Dear Ms. Griner,
My name is Jason Goudlock, and I’m the prisoner who recently told the Ohio Parole Board I wanted to be released from my indefinite sentence of six to 25 years partly so I could witness LeBron James’ pursuit of an NBA title with the Cavs.
I’m writing in response to comments you made to TMZ, saying I should be denied parole. Subsequently, I was actually denied parole and received a controversial and unjust sentence continuation of 60 months. That you feel I shouldn’t have been released at my most recent Parole Board hearing is an opinion you are most certainly entitled to hold. I believe, however, you might be unaware of the existence of the egregious “old-law” sentencing disparity in Ohio’s criminal justice system. This disparity adversely affects a small minority class of Ohio prisoners, including me. Hoping to change your opinion about whether I should have been denied parole, I will explain: On July 1,1996, Ohio stopped sentencing offenders to indeterminate sentences (e.g., five to 25 years or six to 25 years) for crimes like mine. (I was convicted of aggravated robbery and felonious assault.) The state implemented a modernized and less punitive set of guidelines, commonly known as “flat-time” sentences (e.g., three year, four years, five years, up to ten years) that exempt offenders convicted of crimes like mine from having to go before a decision-making parole board to be considered for release. This means that under my pre-July 1, 1996, old-law sentence, I could be made to serve up to 25 years for a crime I would be made to serve only up to10 years for if I were sentenced under the post-June 30, 1996, sentencing guidelines. (My 25-year indeterminate sentence is consecutive with my nine-year sentence, which I received as a firearm sentencing enhancement.)
Like the racist sentencing disparity for crack-cocaine and powder cocaine offenders, the old-law/new-law disparity in Ohio is inhumane and goes against fundamental ideals of justice said to be part of America’s national identity. Imagine playing in the WNBA finals with referees who arbitrarily eject you after you commit two fouls while other players can commit twenty! You’d be justifiably outraged. As a first-time offender sentenced under the discontinued old-law guidelines, I’ve served nearly 21 years for crimes Ohio’s new-law offenders would get just three to 10 years for. In addition, new-law prisoners can pick fights with old-law prisoners without affecting their release date, but if we fight back, our parole dates are extended. I’m outraged. I’ve served my time, and so have hundreds of other old-law prisoners.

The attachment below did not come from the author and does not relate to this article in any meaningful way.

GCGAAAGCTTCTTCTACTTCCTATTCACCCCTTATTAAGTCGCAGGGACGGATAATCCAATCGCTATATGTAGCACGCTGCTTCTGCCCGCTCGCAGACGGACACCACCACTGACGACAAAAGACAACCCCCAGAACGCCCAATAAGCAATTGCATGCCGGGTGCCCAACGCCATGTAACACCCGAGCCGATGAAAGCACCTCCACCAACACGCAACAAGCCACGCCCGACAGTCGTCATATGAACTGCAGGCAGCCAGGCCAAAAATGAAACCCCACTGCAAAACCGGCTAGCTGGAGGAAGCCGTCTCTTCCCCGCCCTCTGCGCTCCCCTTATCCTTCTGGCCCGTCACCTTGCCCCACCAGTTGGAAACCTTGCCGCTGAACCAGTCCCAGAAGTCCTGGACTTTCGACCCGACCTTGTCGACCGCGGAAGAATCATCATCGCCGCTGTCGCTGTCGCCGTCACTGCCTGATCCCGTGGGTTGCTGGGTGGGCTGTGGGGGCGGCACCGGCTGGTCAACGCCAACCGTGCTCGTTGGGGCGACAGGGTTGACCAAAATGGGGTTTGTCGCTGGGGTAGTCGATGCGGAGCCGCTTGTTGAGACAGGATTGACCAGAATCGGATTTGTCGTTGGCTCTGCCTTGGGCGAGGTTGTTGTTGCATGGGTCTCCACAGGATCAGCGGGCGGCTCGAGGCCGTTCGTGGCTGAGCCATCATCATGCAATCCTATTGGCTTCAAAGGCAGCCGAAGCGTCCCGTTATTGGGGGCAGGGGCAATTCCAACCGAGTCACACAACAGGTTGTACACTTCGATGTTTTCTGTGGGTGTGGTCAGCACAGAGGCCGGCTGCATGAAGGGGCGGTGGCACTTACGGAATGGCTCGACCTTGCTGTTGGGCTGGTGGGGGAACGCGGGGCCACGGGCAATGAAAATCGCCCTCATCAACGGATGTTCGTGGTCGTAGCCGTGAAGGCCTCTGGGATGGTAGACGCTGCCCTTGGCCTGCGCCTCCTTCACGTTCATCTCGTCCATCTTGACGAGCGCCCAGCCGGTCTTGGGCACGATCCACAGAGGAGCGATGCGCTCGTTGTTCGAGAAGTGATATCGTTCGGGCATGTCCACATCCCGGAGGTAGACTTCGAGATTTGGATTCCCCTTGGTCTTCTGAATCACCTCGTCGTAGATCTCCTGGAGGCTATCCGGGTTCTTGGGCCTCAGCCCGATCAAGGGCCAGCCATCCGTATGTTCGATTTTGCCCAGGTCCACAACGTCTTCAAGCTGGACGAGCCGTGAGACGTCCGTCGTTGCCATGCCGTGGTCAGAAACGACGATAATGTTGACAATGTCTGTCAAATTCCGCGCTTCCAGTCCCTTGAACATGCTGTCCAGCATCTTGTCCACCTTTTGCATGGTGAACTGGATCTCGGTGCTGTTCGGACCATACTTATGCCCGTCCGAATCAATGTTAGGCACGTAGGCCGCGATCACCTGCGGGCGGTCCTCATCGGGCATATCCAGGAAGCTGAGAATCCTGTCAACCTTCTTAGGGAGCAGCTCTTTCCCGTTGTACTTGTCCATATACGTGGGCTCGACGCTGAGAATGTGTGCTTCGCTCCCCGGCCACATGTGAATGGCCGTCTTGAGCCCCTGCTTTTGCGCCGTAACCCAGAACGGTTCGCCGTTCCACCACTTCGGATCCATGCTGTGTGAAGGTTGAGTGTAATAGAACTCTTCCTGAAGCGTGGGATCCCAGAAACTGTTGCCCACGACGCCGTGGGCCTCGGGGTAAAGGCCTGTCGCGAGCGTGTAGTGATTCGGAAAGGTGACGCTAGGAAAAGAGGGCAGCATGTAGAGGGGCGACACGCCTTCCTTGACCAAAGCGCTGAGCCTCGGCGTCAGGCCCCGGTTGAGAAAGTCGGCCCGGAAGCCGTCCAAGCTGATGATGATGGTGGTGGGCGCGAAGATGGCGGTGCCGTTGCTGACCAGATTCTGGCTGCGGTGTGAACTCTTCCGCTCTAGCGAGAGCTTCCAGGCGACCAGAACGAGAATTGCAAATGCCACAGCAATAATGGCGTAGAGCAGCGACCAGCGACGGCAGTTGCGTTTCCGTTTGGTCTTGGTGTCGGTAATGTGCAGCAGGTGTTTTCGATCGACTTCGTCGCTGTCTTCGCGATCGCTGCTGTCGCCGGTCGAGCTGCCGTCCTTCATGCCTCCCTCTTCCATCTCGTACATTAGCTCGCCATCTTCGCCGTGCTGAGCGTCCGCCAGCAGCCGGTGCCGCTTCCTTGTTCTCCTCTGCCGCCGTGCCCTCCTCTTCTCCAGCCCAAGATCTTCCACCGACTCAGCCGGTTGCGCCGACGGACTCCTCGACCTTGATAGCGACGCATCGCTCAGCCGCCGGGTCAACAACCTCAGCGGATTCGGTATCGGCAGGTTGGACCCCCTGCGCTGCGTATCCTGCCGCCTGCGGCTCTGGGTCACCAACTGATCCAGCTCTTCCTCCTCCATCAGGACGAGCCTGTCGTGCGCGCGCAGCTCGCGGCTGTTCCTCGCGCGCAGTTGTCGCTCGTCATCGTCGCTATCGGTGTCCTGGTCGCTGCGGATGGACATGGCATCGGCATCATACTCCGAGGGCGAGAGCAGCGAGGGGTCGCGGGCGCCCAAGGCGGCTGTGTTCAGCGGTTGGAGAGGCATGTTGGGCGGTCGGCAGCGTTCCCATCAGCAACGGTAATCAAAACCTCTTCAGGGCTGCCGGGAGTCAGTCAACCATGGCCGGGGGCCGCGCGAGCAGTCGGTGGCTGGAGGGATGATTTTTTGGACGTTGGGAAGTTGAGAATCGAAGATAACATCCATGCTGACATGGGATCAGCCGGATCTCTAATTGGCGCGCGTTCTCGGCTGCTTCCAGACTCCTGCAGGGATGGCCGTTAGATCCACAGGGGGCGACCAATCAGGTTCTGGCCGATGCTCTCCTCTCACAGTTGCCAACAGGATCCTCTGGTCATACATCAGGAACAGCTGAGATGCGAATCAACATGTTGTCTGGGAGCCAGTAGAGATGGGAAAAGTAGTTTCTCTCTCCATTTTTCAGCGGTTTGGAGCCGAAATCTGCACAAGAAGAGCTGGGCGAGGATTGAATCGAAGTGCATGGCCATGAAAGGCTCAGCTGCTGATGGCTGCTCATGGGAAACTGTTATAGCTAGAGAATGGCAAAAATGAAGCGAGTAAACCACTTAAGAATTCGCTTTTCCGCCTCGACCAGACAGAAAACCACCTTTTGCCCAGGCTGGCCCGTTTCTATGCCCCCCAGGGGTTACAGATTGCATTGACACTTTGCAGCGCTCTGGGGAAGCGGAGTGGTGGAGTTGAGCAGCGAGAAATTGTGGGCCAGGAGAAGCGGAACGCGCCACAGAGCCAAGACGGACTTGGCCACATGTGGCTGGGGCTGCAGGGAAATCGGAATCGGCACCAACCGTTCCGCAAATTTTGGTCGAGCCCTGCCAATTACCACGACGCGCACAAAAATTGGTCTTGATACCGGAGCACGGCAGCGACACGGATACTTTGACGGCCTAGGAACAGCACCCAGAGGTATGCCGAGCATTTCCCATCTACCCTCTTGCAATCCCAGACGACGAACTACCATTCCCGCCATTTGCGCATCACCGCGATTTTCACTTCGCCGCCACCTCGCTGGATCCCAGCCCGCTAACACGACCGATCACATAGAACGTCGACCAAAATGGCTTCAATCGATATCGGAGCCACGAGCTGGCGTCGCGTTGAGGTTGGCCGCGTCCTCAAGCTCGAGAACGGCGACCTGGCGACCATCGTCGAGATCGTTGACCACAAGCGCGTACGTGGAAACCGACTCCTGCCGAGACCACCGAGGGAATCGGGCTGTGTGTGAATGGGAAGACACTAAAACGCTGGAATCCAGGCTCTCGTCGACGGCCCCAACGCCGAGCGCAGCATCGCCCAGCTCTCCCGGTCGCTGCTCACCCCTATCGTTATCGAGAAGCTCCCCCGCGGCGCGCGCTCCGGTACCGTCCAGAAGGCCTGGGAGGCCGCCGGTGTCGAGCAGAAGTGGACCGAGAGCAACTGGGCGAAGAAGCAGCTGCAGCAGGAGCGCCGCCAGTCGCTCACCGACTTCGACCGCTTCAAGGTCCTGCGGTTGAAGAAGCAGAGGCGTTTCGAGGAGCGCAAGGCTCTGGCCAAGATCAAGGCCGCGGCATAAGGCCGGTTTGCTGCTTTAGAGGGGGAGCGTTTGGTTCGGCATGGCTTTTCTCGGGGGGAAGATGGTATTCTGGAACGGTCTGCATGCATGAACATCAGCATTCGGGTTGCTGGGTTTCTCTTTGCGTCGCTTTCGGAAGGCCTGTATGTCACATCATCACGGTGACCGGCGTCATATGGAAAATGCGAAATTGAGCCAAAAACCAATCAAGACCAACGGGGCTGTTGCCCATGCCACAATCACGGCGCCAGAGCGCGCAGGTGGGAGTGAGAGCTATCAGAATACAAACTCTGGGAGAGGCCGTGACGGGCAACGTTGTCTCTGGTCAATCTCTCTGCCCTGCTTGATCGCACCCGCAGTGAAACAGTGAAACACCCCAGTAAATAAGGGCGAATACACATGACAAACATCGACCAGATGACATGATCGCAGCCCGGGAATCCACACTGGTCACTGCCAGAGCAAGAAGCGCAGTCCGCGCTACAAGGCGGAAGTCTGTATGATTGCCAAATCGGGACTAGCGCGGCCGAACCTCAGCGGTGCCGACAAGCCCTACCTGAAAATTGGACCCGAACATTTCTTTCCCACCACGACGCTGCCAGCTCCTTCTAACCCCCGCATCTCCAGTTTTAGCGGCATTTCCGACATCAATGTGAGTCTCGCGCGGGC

By denying to release me at my recent parole hearing, Ohio’s unjust Parole Board (see “Unveiling the Shadowy Past of Ohio Parole Board Member Marc Houk:A Story of Injustice” at FreeJasonGoudlock.org) is preventing a rehabilitated person from helping at-risk youth. Having grown up as an at-risk youth myself, my story is a convincing warning to share with youth of today. Although I’m now in prison for robbing people, as a youth I had no aspirations to become an armed robber. Instead, I grew up loving the same game that has been so important to you. I wanted to play basketball in college and, if possible, in the NBA. If you ever run into ESPN analyst Chris Broussard, you could ask him about me.
After receiving a controversial 60-month sentence continuation at my recent parole hearing, I released my novel, Brother of the Struggle. This account of a young African-American’s “efforts to break the chain-like bonds of mass incarceration” is based in part on my years as a prisoner. If you read the copy I am sending you under separate cover, I think you’ll find evidence of my rehabilitation, and you might change your mind about wanting me to spend any more time in this barbaric criminal justice system. Whether Brother of the Struggle accomplishes that or not, I hope it leads you in some kind of way to become an instrument of change. I hope you can make a difference in the lives of at-risk youth so they can avoid becoming the incarcerated of tomorrow.
Thank you for taking the time to read this letter.
P.S. Harvey Levin is a lawyer and host of the People’s Court. The next time he interviews you on TMZ, how about asking him his opinion of the state of Ohio’s trying to “Mandelatize” me (as in serving close to the 27 years Nelson Mandela served), by making me serve an outdated, indeterminate sentence the state no longer uses (i.e., six to 25 years)? I think he should provide the audience with real legal insight and then conduct an online TMZ poll under the banner “Parole or Mandelatize the LeBron Fan.” Whenever I get out, for charitable purposes, I would love to challenge you to a dunk contest. I’m 39, but I can still throw ’em down like Steve Francis/Baron Davis used to do.
Download a PDF copy of Letter to Brittney Griner.